• \({\delta }_{i}^{{{{{{{\rm{DG}}}}}}}\mbox{-}{{{{{{\rm{excit}}}}}}},{{{{{{\rm{Map}}}}}}}}=0\) for all units \(i\) when the rodent is in environment F. \({\delta }_{i}^{{{{{{{\rm{DG}}}}}}}\mbox{-}{{{{{{\rm{excit}}}}}}},{N}}=1\) for \(2 \%\) of the units in the N sub-network, chosen at random while the rodent is in map N. This value corresponds to a 20% increase of DG input in the model, less than predicted from the experimental data (~30%) to ensure that our prediction is robust. In addition, \({\delta }_{i}^{{{{{{{\rm{DG}}}}}}}\mbox{-}{{{{{{\rm{inhib}}}}}}}}=1\) for all place cells.

DG-base cues are updated once every 5 time steps. Here, again, this update of the cue corresponds to a new random set of units being drawn to receive this input (i.e., \({\delta }_{i}^{{{{{{{\rm{DG}}}}}}}\mbox{-}{{{{{{\rm{base}}}}}}}}\)). DG-excit inputs are sent to CA3 units starting from the teleportation time and updated 14 times (once every 5 time steps, cue sent for 15 times in total). The set of units receiving the DG-excit input was uniformly drawn for each update of the cue according to the rule reported for \({\delta }_{i}^{{{{{{{\rm{DG}}}}}}}\mbox{-}{{{{{{\rm{excit}}}}}}}}\). The DG-inhib inputs are cued to the network only once at the time of teleportation, either to the same or to a different environment.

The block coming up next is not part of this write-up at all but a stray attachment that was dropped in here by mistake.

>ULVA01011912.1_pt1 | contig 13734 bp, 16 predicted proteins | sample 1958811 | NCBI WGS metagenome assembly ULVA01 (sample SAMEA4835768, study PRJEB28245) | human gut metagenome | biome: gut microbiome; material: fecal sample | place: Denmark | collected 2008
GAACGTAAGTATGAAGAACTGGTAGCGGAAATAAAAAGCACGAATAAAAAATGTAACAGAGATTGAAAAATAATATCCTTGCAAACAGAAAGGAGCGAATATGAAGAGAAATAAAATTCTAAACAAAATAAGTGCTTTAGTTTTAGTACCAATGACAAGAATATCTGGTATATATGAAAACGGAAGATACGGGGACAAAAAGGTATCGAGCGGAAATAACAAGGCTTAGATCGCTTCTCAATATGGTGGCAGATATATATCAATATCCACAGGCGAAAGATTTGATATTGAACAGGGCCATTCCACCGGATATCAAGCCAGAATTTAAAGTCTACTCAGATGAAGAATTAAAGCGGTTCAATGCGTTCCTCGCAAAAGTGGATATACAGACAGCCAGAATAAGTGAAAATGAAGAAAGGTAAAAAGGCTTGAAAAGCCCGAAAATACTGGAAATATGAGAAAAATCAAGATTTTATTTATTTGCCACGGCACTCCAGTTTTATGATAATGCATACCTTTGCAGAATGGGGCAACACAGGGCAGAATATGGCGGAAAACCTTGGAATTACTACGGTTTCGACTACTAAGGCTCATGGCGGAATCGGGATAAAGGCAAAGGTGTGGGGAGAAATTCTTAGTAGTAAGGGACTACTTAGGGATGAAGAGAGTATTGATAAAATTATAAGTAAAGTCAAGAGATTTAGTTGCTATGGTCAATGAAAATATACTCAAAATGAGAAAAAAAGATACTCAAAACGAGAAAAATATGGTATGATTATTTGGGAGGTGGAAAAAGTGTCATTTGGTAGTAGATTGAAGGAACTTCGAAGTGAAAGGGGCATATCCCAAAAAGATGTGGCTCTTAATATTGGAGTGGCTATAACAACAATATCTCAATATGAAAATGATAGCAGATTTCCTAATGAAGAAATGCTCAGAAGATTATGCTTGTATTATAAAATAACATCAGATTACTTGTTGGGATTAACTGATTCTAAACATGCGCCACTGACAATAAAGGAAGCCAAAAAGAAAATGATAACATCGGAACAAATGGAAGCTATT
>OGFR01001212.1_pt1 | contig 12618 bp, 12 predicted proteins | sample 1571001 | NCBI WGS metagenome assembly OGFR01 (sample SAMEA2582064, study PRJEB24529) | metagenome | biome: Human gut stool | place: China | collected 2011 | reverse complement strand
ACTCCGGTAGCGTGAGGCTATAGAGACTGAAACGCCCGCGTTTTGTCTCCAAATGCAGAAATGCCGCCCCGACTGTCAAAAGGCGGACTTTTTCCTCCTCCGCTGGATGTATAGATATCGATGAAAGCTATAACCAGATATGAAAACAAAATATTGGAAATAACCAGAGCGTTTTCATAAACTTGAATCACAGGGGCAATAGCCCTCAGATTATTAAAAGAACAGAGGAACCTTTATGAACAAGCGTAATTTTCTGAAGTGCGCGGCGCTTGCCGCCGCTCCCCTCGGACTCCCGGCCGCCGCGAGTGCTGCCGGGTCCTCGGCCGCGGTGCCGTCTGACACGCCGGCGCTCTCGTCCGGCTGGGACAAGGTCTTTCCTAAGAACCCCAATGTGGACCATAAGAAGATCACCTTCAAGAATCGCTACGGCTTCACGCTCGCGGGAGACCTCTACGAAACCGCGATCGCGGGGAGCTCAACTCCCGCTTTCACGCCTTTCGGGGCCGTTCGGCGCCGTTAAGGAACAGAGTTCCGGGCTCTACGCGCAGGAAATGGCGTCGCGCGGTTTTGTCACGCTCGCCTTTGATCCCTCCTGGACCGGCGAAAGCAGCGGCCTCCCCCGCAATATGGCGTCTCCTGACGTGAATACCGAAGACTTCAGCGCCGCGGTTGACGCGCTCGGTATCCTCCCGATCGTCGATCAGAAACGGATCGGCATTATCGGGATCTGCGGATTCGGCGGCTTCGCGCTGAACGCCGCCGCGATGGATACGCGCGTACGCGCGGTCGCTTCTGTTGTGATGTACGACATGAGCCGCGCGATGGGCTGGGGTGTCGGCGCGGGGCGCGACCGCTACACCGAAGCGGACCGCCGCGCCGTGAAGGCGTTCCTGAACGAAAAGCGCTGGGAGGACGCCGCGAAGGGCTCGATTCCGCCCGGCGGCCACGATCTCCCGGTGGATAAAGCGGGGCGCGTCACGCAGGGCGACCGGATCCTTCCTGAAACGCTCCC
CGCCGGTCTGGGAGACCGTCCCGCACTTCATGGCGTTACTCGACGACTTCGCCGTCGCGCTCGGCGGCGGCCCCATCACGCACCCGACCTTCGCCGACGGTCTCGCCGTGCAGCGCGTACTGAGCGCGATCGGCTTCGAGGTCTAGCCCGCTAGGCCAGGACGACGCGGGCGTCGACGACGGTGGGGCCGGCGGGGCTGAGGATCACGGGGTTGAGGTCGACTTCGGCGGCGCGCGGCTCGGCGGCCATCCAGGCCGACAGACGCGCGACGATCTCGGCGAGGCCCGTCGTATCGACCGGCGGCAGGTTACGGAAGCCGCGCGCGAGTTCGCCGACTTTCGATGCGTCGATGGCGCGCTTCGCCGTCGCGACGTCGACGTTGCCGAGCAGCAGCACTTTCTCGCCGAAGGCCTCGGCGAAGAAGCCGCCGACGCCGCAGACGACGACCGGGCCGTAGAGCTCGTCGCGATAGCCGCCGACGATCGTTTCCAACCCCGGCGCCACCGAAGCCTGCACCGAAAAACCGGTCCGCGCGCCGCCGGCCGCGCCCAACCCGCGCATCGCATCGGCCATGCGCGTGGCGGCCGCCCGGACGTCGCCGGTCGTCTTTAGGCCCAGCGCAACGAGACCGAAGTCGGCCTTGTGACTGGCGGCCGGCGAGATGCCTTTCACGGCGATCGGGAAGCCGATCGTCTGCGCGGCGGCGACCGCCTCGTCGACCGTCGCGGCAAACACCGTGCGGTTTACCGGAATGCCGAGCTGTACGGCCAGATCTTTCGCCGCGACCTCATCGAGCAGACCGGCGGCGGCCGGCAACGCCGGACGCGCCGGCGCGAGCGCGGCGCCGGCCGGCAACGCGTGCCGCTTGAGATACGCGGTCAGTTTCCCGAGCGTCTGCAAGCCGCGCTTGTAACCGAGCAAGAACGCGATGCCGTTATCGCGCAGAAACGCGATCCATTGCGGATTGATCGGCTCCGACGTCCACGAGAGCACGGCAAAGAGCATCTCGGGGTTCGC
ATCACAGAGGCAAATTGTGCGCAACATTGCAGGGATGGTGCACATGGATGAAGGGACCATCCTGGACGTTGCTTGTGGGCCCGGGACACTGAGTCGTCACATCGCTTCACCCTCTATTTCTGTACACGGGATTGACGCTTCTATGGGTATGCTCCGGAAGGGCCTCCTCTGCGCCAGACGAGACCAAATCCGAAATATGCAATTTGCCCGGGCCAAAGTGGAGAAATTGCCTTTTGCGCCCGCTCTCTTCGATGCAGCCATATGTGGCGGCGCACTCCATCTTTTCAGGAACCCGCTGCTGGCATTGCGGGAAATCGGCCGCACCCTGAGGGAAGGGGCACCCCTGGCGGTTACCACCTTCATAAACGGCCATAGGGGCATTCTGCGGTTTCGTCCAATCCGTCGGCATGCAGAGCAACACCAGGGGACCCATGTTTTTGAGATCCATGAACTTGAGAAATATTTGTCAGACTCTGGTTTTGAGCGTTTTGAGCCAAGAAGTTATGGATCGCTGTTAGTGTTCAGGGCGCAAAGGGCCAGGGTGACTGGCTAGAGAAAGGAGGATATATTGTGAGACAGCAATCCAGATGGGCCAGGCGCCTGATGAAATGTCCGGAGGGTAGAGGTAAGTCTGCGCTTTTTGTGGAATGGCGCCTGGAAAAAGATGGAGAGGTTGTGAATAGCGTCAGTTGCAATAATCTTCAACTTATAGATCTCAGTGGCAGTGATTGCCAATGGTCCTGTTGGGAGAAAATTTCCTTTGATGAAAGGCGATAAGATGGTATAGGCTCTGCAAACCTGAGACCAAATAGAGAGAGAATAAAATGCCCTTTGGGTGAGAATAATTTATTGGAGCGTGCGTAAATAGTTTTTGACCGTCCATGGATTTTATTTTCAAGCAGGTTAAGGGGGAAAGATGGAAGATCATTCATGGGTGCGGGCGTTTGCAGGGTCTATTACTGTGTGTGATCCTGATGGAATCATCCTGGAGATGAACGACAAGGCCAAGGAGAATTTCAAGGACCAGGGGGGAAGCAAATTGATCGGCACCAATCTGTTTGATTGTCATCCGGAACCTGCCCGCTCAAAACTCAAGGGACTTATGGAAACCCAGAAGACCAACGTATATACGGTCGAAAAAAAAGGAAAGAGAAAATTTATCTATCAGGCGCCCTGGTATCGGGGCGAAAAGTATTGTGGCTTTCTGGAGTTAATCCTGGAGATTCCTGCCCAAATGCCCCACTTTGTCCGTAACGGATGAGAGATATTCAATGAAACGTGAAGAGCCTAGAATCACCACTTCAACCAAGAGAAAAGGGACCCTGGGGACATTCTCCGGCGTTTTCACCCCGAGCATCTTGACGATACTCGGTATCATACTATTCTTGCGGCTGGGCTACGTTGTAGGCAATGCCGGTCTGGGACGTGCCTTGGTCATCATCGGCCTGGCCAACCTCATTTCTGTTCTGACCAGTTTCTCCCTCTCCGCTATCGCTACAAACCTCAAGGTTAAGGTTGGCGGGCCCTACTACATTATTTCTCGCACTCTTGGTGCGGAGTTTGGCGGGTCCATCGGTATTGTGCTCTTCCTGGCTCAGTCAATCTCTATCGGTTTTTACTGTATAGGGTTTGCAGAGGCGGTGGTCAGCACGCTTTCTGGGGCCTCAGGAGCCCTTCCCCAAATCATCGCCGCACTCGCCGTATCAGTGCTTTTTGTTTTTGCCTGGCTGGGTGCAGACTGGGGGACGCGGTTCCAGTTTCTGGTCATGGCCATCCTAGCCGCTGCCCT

Alternative sets of parameters (i.e., strength of global inhibition and fraction of units involved in each map) were also tested to check the stability of the model (Supplementary Fig. 4). To account for the lower excitatory synaptic input in simulations with random unstructured connectivity (Supplementary Figs. 5 and 6), some parameters were slightly tuned: the fraction of units targeted by the DG baseline input was changed from 2 to \(5 \%\), the strength of DG burst input was raised to \({A}^{{{{{{{\rm{DG}}}}}}}\mbox{-}{{{{{{\rm{excit}}}}}}}}=3\) and, finally, the coefficient of global inhibition for units in map N was lowered to \({g}_{i}^{N}=0.01\). In all figures, time steps were scaled by a factor of 20 ms to match the average speed of the rodent along the track.

CA3 network model: Hebbian learning